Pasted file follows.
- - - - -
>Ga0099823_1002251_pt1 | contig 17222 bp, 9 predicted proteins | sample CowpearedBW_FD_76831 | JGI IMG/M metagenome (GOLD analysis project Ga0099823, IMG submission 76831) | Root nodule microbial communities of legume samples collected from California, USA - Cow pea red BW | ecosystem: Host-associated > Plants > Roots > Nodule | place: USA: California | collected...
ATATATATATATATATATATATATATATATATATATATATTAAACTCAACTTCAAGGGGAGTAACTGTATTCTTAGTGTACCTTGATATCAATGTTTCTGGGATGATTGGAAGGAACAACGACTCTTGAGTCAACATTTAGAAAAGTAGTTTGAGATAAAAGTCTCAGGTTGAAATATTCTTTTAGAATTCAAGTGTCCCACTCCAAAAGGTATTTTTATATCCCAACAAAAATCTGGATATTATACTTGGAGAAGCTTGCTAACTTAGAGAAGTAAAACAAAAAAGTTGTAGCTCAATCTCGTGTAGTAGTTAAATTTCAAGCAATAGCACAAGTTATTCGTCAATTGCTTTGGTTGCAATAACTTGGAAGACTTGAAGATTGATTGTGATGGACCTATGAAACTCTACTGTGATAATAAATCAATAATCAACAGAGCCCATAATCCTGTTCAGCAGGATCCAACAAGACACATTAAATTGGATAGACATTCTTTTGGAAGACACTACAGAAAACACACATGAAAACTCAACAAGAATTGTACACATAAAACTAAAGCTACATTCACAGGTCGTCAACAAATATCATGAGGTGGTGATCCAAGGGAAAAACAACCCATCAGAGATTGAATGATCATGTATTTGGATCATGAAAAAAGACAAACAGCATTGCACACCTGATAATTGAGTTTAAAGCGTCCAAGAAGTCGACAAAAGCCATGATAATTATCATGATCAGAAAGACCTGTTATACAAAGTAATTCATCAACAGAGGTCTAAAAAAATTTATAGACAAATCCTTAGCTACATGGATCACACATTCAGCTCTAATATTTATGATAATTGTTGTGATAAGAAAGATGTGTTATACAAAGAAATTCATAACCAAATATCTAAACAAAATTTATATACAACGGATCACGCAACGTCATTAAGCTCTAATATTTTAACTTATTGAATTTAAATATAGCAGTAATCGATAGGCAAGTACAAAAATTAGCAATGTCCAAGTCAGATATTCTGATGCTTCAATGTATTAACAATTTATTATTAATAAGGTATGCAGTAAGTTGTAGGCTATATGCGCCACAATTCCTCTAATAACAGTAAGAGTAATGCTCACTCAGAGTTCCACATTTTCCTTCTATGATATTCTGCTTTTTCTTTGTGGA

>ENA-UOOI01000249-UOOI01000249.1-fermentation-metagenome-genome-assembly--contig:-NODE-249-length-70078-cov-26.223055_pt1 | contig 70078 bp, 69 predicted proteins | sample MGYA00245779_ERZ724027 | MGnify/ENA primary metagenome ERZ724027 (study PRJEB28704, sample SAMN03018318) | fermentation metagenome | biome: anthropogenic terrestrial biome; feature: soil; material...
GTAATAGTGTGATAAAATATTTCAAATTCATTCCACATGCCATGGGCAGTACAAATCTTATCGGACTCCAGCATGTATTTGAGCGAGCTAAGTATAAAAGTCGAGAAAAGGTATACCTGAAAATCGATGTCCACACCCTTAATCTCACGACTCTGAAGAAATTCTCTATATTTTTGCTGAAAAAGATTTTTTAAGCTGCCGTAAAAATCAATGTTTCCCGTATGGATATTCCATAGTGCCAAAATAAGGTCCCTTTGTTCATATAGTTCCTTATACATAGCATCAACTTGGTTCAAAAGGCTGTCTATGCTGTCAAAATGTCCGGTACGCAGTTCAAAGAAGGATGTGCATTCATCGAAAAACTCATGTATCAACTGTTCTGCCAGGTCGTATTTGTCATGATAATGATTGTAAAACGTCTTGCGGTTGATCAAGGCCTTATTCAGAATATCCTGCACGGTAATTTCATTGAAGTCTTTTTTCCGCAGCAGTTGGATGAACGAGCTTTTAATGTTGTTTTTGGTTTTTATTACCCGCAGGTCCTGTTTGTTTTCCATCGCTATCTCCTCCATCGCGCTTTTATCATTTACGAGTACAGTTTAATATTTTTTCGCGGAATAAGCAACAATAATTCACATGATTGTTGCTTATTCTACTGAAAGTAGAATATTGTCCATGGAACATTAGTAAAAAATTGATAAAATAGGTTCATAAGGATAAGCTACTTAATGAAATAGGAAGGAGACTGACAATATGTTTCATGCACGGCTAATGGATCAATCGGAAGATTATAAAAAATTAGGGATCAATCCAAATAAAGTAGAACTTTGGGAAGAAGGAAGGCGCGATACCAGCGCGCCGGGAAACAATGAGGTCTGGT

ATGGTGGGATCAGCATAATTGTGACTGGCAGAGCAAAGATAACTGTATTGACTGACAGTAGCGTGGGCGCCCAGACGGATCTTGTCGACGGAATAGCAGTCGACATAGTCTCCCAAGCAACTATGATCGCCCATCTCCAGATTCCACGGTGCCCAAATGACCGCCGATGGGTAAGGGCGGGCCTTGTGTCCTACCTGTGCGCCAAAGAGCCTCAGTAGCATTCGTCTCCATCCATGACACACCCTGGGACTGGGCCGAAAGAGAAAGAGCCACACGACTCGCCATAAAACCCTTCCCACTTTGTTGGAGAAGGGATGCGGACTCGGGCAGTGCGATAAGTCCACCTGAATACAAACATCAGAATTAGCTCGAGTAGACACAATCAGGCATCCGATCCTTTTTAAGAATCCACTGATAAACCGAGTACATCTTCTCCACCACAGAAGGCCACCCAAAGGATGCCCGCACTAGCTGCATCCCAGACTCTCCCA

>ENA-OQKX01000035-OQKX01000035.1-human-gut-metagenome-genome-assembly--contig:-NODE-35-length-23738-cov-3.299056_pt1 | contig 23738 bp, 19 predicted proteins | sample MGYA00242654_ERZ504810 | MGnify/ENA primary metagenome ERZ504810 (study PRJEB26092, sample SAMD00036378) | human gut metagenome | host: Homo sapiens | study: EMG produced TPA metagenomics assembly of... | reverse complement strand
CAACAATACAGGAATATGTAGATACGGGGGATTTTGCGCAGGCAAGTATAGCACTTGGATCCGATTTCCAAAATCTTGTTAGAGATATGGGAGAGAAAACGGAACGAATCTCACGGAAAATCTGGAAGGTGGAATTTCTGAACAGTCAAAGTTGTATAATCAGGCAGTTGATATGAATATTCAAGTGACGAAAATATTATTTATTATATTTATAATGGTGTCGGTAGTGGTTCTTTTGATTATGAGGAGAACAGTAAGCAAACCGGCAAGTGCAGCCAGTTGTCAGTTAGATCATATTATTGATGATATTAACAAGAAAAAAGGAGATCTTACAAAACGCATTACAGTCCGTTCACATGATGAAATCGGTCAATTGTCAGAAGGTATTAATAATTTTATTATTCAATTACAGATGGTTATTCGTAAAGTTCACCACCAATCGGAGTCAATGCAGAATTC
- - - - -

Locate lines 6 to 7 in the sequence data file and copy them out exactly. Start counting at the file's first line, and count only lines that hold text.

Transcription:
>ENA-OQKX01000035-OQKX01000035.1-human-gut-metagenome-genome-assembly--contig:-NODE-35-length-23738-cov-3.299056_pt1 | contig 23738 bp, 19 predicted proteins | sample MGYA00242654_ERZ504810 | MGnify/ENA primary metagenome ERZ504810 (study PRJEB26092, sample SAMD00036378) | human gut metagenome | host: Homo sapiens | study: EMG produced TPA metagenomics assembly of... | reverse complement strand
CAACAATACAGGAATATGTAGATACGGGGGATTTTGCGCAGGCAAGTATAGCACTTGGATCCGATTTCCAAAATCTTGTTAGAGATATGGGAGAGAAAACGGAACGAATCTCACGGAAAATCTGGAAGGTGGAATTTCTGAACAGTCAAAGTTGTATAATCAGGCAGTTGATATGAATATTCAAGTGACGAAAATATTATTTATTATATTTATAATGGTGTCGGTAGTGGTTCTTTTGATTATGAGGAGAACAGTAAGCAAACCGGCAAGTGCAGCCAGTTGTCAGTTAGATCATATTATTGATGATATTAACAAGAAAAAAGGAGATCTTACAAAACGCATTACAGTCCGTTCACATGATGAAATCGGTCAATTGTCAGAAGGTATTAATAATTTTATTATTCAATTACAGATGGTTATTCGTAAAGTTCACCACCAATCGGAGTCAATGCAGAATTC